The CATalyst: Changing the Cat's Public Image

Steve Dale, CAT FANCY writer and syndicated newspaper pet columnist, provides a weekly cat news roundup.

By Steve Dale, CABC | Posted: December 1, 2011, 3 a.m. EST

Steve Dale
Author Steve Dale

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No offense to some cartoon cats, but overweight and lazy is not how I personally want to see cats portrayed in 2011. I have a sense of humor — at least I think I do — but supporting baseless stereotypes only perpetuates an image that, in my opinion, is inconsistent with what living with cats is really about. Also this image might explain, at least in part, why cats are second-class citizens.

By numbers alone, the United States has more pet cats than dogs. Cats, however, are more often given up to shelters, less often adopted and, consequently, more often euthanized. Cats don’t receive anywhere near the same veterinary care – on average – compared to dogs.

This week (Nov. 29) on the Tonight Show with Jay Leno, comic/actor Jay Mohr made matters worse.
    
“I don’t like cats because they don’t like me,” Mohr said. Looking at Leno, he added “They don’t like you,” meaning that cats don’t like anyone. “Cats don’t give you enough love back – you come from work, you have to lure your cat out from under the bed.”
    
Although it seemed ad lib – and some was ad-libbed — Mohr’s dog vs. cat riff was greatly prepared. My gripe is not only about Mohr, it’s about this generally less-than-dog perception of cats as aloof and lazy, which many people perpetuate. On occasion, this includes Leno himself, who is a cat owner.
    
Admittedly, there was some truth to Mohr’s comments, like the way they act in the carrier, sounding like you’re at a séance. He said, “You start petting the box and the cat sticks out its arm and starts scratching you, and you’re like ‘I’m with you, you idiot. Leave me alone.’”
    
For me, the good news is "Puss In Boots." This dude (in addition to being portrayed/voiced by Antonio Banderas) is suave, debonair, cunning and out to do what’s right. He’s an athletic feline action hero — yet, he’s playful. This is what cats are really all about.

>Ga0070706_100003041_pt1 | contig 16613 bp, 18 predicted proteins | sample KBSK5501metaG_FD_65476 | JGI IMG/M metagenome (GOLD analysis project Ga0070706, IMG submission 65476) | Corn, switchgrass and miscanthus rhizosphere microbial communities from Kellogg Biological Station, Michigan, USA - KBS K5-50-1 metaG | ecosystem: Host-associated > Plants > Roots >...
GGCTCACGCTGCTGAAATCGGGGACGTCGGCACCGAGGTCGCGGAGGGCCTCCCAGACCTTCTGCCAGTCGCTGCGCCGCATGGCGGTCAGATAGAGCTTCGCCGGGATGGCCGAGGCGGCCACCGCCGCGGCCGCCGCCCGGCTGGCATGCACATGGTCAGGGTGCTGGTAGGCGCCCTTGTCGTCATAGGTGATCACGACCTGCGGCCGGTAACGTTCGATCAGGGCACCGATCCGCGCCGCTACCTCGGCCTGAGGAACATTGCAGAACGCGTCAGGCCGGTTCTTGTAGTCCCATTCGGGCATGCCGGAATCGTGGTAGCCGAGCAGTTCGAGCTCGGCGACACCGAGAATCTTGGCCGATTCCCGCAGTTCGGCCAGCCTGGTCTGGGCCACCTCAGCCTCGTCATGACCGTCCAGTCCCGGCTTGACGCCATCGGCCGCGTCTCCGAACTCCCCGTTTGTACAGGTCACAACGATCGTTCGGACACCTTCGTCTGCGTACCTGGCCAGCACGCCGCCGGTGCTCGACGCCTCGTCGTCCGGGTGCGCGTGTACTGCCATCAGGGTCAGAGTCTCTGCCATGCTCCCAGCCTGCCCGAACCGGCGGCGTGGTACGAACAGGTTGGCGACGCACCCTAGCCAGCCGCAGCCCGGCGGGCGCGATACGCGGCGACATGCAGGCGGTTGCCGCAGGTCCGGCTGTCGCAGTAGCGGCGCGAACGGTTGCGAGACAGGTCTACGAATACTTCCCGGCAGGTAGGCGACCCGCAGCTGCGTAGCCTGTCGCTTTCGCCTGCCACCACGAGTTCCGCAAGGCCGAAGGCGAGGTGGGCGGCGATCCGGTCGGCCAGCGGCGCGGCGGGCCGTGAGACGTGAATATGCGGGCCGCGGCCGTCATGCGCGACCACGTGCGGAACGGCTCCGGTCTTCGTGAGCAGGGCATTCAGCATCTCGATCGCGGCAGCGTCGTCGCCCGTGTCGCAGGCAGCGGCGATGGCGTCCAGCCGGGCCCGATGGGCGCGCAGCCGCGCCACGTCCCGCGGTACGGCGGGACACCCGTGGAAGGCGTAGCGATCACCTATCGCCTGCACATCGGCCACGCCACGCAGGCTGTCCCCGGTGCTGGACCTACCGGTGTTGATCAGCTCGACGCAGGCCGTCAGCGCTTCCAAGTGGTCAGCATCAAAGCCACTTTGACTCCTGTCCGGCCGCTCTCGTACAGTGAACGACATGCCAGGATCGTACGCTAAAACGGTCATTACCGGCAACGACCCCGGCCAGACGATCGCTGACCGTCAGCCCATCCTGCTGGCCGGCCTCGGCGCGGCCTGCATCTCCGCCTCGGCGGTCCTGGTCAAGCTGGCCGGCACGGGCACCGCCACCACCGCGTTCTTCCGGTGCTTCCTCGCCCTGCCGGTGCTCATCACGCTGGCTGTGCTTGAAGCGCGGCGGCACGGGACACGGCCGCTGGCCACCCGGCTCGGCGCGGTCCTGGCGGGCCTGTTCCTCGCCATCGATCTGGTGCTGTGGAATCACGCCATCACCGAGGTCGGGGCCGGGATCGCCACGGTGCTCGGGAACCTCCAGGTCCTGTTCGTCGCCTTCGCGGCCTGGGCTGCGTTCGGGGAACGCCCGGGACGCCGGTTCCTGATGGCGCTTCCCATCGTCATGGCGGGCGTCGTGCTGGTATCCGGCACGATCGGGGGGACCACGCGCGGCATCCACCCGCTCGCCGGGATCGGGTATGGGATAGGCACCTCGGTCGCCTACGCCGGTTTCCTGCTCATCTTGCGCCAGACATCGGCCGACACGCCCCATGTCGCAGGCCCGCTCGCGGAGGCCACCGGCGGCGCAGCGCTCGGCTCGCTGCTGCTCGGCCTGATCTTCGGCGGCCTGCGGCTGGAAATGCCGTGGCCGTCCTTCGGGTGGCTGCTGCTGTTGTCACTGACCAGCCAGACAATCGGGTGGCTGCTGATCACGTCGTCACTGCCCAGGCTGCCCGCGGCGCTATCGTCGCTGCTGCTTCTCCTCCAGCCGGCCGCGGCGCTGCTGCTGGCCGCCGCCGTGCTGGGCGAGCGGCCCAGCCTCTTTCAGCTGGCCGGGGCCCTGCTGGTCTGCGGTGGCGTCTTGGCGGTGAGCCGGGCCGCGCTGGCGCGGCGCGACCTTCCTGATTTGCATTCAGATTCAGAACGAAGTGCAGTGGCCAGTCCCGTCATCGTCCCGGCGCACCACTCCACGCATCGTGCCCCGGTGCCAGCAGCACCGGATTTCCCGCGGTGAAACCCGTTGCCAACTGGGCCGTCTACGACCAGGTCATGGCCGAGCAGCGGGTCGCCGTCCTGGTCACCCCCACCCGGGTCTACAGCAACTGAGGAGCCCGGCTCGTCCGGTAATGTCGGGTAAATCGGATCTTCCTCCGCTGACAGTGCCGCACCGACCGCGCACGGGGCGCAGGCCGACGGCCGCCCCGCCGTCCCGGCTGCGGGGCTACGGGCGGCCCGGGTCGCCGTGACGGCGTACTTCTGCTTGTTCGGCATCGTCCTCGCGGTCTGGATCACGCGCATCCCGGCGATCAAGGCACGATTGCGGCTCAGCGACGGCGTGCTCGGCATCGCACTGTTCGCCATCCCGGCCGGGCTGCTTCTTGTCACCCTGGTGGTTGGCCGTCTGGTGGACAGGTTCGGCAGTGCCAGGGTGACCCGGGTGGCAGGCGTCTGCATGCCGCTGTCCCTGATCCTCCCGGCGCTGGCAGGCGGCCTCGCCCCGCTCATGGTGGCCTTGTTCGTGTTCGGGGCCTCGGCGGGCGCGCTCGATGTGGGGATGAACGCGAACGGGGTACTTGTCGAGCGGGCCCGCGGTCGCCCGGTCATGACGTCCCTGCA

“Don’t cats always land on their feet?” he’s asked as he’s potentially about to face death. His response: “That’s only a rumor which was started by dogs.”
    
A real, living cat (sorry, Puss is only a cartoon cat) who represents a fitting image for cats is Cat Stanley of the CATalyst Council.
    
The mission of the CATalyst Council is to change everything I rattled off above: so fewer cats are given up to shelters, more cats are adopted and fewer are euthanized and to change the lackluster veterinary care so many cats receive compared to their canine cousins.
    
What cats need is to be represented more fairly in movies and on TV. Apparently, I’m not alone. Watch this video about one advertising agency that is now making “the switch,” understanding cats can sell any product, an unbelievable effective new business tool.
    
Of course, the video on this “Catvertising Agency” is tongue-in-cheek. Maybe it shouldn’t be. After all, any agency using cats to sell is providing content which is Persuasive, Unignorable, Relevant and Rememberable (or PURR).
     
Maybe "Puss In Boots," Cat Stanley and others are marching to a new drum for cats – I’d like to think so.
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The CATalyst: Changing the Cat's Public Image

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Reader Comments

Jennifer    Norfolk, VA

8/23/2012 9:48:12 PM

I hope it works.

Pat    omaha, NE

12/16/2011 4:45:40 AM

good article

ruby    susanville, CA

12/5/2011 3:57:03 PM

cool

Jo Ann    Lodgepole, NE

12/3/2011 4:44:29 PM

Our cats make this house a wonderful home! They deserve all the praise and good articles we can give them!

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